So that is what happens when you let teen girls follow their passion, They not only make incredible cutting edge music, they also dream big about changing the world.

We need to let them.

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Rob Watson is the host of the popular Hollywood-based radio/podcast show RATED LGBT RADIO.

He is an established LGBTQ columnist and blogger having written for many top online publications including Parents Magazine, the Huffington Post, LGBTQ Nation, Gay Star News, the New Civil Rights Movement, and more. He served as Executive Editor for The Good Man Project, has appeared on MSNBC and been quoted in Business Week and Forbes Magazine. He is CEO of Watson Writes, a marketing communications agency, and can be reached at [email protected] .

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RATED LGBT RADIO with Rob Watson:

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Music & Concerts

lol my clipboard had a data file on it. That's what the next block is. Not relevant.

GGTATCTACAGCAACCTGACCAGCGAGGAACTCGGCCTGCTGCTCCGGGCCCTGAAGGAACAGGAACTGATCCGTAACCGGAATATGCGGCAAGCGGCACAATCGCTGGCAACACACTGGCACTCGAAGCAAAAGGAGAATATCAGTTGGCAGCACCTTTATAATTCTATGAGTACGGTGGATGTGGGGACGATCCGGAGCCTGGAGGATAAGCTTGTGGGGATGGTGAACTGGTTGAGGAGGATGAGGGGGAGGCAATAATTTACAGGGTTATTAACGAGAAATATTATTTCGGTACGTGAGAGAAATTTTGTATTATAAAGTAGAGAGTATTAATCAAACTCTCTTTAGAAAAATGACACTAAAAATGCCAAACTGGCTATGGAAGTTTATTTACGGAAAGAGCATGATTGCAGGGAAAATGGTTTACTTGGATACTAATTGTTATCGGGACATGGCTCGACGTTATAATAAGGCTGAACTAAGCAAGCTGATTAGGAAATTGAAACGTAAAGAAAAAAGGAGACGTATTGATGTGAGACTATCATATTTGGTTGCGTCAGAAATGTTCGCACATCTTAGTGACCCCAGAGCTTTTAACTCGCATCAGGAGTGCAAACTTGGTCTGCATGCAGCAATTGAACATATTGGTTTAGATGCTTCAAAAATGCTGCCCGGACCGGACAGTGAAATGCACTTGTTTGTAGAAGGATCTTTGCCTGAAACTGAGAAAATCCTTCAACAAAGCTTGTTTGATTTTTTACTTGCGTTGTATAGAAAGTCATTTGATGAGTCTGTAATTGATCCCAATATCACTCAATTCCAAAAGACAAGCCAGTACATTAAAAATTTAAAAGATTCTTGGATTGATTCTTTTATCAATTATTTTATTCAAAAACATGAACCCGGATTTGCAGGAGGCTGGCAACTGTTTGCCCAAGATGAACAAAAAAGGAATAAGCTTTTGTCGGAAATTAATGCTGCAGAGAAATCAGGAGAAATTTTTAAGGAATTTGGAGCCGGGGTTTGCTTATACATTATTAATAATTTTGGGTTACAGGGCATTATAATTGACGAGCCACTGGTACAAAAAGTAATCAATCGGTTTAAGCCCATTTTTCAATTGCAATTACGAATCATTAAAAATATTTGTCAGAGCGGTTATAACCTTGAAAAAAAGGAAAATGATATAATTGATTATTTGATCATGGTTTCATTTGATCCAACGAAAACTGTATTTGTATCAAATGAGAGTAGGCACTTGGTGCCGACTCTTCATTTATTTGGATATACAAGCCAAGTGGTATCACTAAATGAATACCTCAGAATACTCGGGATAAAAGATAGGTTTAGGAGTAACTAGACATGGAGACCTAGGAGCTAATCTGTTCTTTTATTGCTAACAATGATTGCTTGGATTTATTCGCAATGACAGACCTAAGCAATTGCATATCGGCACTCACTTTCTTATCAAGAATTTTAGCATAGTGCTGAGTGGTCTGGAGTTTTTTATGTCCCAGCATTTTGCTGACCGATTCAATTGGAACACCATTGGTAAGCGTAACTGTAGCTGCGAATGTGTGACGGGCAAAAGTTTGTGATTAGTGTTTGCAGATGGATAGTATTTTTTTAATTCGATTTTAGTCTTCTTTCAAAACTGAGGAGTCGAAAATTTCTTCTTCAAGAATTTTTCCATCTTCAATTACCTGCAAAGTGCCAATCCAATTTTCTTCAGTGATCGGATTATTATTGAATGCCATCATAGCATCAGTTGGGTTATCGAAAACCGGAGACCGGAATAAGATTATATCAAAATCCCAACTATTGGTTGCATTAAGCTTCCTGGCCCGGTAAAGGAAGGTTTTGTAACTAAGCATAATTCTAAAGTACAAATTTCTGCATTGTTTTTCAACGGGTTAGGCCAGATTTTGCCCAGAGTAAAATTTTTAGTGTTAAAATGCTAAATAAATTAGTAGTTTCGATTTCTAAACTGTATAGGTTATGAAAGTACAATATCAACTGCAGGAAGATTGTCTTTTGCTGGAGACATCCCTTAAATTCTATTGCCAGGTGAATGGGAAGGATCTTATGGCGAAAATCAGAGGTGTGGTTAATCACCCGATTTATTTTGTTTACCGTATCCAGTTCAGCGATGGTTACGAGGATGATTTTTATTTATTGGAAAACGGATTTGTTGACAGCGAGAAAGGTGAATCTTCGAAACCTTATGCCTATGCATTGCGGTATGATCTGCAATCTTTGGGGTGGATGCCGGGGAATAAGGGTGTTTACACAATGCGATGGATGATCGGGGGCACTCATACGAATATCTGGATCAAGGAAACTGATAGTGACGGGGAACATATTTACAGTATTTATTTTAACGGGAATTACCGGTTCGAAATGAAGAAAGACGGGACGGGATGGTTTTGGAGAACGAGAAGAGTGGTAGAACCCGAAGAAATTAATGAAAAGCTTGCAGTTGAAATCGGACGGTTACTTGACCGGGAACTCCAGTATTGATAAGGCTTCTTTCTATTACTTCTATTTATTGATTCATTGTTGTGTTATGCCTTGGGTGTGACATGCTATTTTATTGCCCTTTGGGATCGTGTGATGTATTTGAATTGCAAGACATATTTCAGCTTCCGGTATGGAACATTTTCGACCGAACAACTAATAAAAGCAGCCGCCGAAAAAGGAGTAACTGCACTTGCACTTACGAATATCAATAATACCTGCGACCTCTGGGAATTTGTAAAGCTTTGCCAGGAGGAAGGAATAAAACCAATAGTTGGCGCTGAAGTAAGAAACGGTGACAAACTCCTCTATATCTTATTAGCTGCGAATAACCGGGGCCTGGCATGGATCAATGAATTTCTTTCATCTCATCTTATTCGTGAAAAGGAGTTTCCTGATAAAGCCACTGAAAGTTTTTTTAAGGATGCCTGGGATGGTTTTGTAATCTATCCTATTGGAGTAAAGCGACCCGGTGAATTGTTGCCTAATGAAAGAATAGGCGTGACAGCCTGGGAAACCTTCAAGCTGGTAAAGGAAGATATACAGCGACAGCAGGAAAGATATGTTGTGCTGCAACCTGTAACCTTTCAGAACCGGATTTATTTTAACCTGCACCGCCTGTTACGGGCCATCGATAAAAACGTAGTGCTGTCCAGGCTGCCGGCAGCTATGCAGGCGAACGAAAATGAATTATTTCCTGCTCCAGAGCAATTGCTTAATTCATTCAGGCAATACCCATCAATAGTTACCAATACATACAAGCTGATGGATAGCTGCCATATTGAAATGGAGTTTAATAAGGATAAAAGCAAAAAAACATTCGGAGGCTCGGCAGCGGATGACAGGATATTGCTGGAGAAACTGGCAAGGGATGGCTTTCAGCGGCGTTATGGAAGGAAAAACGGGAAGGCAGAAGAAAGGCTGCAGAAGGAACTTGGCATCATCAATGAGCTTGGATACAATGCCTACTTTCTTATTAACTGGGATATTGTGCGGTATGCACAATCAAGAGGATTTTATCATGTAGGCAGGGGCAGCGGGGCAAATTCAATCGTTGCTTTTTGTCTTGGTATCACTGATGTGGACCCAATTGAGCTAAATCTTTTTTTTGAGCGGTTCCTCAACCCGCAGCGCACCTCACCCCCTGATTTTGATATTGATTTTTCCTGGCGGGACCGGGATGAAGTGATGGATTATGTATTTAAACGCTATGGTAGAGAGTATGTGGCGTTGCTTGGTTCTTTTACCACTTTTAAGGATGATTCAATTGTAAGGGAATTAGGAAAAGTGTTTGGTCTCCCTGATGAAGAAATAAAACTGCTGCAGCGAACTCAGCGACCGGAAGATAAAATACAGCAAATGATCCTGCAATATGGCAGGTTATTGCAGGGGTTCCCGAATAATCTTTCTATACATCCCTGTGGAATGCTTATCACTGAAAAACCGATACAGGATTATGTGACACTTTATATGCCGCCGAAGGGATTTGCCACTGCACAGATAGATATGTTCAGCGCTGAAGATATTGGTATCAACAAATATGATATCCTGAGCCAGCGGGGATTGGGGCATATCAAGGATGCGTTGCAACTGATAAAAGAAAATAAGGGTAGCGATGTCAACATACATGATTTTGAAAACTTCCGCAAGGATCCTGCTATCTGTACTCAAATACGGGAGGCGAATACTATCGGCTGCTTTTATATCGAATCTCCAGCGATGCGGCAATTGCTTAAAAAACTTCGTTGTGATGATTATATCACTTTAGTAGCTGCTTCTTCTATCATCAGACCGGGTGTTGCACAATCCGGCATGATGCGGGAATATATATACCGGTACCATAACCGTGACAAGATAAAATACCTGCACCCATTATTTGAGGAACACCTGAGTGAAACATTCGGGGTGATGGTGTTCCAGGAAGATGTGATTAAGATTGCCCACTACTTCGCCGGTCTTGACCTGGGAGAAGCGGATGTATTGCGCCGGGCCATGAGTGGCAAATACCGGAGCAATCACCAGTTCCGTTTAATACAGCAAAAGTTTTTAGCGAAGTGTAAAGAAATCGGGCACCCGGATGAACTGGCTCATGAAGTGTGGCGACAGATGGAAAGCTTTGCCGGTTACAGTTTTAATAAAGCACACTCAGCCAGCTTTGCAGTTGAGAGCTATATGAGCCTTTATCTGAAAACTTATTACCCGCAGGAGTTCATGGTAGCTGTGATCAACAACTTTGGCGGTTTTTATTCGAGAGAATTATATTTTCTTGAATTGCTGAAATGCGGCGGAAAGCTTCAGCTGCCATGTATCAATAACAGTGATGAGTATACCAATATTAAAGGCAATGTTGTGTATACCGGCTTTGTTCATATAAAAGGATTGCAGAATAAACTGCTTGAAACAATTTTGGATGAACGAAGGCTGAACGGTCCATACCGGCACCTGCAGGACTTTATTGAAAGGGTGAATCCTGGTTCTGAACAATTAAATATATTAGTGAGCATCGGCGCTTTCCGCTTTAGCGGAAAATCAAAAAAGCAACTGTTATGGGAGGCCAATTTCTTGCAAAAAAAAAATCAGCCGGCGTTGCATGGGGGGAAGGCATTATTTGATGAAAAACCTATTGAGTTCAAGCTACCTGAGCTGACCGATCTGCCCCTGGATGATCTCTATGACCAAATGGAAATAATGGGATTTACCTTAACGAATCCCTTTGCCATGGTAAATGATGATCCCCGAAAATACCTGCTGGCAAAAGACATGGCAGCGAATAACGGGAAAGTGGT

Trail-Blazing trans artist Gio Bravo, brings hot fun erotic masculinity

“I didn’t start doing music officially until I started transitioning, realizing these changes in my voice, my face- it was something”

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Photo of Gio Bravo courtesy of Marco Gonzalez

HOLLYWOOD – There are four new great reggaeton anthems in the world, and dance floors have just gotten more erotically rhythmic than ever. Reggaeton is best when it is loud, fun, infectious, sexy as hell and free-spirited, weaving its strong Latin America and hip hop influences. 

For those who groove into its sensual hip moving poses, recording artist Gio Bravo has released a hot four-some of songs with which to move, grind, love and sweat with in the most steamily stimulating way.  At the beginning of August 2022, Gio dropped the first single titled “Esta Noche,” followed by three additional tracks: “Tiene Ganas,” “Lo Que Ella Quiere” and “Eres Fuego.”